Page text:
“As we continue it will be great to continue to delve into that. But it’s going to be tough when we finish this second album and have two albums of Black Star Riders songs to choose from and have to decide which songs not to add to the set-list.”

Wild Days: Damon Johnson rocks out with Alice Cooper (Photo: sitorisonics)

Wild Days: Damon Johnson rocks out with Alice Cooper (Photo: sitorisonics)

Are you close to finishing that second album then?

“The writing’s just marching along, and the plan is to be in pre-production, working all this stuff out in the first week of September, then charge ahead from there.”

Are you all family men away from this?

“Everybody’s husbands and fathers, and that’s probably why our internet connection is so crappy here, Malcolm, because everybody wants to call home and talk to the kids, because in America everyone’s just waking up there.”

It was a poor connection too, to the point that I – not having realised they’d started the UK leg of their tour – thought Damon was talking to be from Alabama rather than Leicester! But that’s another story. Carry on, Damon …

“I think it’s another thing that unites us. We’re always showing each other pictures of our kids and talking about the plans we have when we’re home.”

slider_VIP2-940x470And what kind of show can we expect from you on this tour?

“I think with anyone who comes, there’s one word those who come are going to say when they leave – ‘relentless’.

“We basically drop the first note and it’s unwavering for the next 90 minutes, man!

“We’re very proud of our performance as a band. It’s not a jam or loose ‘oh hey, let’s stretch this out, man’ thing.

“We’re fans of the four-minute rock song. It started with The Beatles and it was certainly carried on by Thin Lizzy.

“That’s certainly what Scott’s always been passionate about. We experienced that with him in Thin Lizzy and now with the Black Star Riders as well.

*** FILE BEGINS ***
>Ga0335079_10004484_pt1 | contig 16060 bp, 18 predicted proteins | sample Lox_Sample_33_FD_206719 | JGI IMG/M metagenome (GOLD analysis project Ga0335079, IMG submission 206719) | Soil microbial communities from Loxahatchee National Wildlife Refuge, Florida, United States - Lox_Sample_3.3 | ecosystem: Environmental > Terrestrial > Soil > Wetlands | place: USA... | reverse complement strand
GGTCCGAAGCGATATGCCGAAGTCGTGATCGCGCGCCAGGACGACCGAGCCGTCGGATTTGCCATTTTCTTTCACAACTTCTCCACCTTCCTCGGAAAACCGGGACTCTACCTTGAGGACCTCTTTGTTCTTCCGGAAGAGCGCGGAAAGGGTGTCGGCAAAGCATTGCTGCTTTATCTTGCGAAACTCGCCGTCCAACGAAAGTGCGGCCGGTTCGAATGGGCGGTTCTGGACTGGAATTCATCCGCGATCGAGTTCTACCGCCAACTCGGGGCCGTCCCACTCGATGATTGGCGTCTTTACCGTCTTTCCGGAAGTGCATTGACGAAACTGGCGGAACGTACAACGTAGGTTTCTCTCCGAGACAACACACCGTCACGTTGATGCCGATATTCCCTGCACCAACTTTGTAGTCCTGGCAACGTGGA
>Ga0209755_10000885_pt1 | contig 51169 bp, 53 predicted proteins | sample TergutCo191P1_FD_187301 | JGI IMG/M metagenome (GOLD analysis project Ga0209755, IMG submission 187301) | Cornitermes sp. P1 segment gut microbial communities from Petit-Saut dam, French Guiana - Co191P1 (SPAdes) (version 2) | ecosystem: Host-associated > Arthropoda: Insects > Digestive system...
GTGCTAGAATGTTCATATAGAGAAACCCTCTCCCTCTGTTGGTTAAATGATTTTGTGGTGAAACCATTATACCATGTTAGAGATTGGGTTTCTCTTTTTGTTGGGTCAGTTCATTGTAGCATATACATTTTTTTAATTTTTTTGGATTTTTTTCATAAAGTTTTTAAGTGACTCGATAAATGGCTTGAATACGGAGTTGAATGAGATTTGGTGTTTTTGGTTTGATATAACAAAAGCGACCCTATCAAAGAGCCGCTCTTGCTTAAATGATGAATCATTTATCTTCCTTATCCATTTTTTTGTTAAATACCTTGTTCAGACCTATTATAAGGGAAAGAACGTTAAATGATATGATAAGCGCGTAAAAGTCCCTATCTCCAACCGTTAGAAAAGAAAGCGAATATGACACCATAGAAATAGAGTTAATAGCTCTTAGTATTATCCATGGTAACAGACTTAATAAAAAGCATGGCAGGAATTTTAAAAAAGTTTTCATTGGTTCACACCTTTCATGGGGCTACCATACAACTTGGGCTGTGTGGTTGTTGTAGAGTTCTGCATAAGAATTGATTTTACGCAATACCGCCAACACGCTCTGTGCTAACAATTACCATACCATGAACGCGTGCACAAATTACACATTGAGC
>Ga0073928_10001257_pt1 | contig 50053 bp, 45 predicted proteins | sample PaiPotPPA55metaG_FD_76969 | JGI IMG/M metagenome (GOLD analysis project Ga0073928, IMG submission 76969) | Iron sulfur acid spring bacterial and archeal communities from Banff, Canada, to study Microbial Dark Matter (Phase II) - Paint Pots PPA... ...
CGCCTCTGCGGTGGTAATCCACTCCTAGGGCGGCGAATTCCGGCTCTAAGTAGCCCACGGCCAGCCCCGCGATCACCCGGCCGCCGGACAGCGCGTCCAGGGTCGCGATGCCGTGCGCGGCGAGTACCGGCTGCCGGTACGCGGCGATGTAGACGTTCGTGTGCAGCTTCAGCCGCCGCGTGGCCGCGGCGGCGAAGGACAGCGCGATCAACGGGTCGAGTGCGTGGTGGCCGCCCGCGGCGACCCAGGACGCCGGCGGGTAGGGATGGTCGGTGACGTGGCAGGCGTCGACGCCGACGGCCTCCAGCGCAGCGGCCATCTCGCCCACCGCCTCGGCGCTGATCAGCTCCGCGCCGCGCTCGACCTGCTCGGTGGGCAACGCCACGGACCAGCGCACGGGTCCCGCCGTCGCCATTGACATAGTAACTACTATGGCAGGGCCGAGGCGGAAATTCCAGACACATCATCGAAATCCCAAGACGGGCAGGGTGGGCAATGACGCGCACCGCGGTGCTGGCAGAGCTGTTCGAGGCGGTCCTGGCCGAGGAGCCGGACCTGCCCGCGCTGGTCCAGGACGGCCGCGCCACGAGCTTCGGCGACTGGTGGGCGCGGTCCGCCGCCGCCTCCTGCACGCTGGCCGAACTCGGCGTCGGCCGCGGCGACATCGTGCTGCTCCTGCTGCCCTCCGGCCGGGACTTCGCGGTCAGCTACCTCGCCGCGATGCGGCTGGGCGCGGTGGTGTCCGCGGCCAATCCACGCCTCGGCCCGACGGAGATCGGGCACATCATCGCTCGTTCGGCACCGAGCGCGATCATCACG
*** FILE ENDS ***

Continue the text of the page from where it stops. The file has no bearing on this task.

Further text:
“And we’re going to cram 20 songs into that 90 minutes, so just be ready!”

The Black Star Riders are next in action at Tivoli, Helsingborg, Sweden (August 3), Preston’s 53 Degrees (August 5), Buckley’s The Tivoli (August 6), Birmingham’s The Asylum (August 7), and Norway’s Back in the Fields Festival, Alesund (August 9), returning to Europe for the Rock Cruise in Stockholm, Sweden (October 10) and an appearance at Great Yarmouth’s Vauxhall Holiday Park (October 19).

Those are followed by a 14-date UK tour in March, 2015. For further details of all those shows and more about the band, head to their website here.

If you enjoyed this feature, you might want to read this blog’s piece with Saxon’s Biff Byford – A Life in Denim, Leather and Spandex – from February, 2014, with a link here

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About writewyattuk

A freelance writer and family man being swept along on a wave of advanced technology, but somehow clinging on to reality. It's only a matter of time ... A highly-motivated scribbler with a background in journalism, business and life itself. Away from the features, interviews and reviews you see here, I tackle novels, short stories, copywriting, ghost-writing, plus TV, radio and film scripts for adults and children. I'm also available for assignments and write/research for magazines, newspapers, press releases and webpages on a vast range of subjects. You can also follow me on Facebook via https://www.facebook.com/writewyattuk/ and on Twitter via @writewyattuk. Legally speaking, all content of this blog (unless otherwise stated) is the intellectual property of Malcolm Wyatt and may only be reproduced with permission.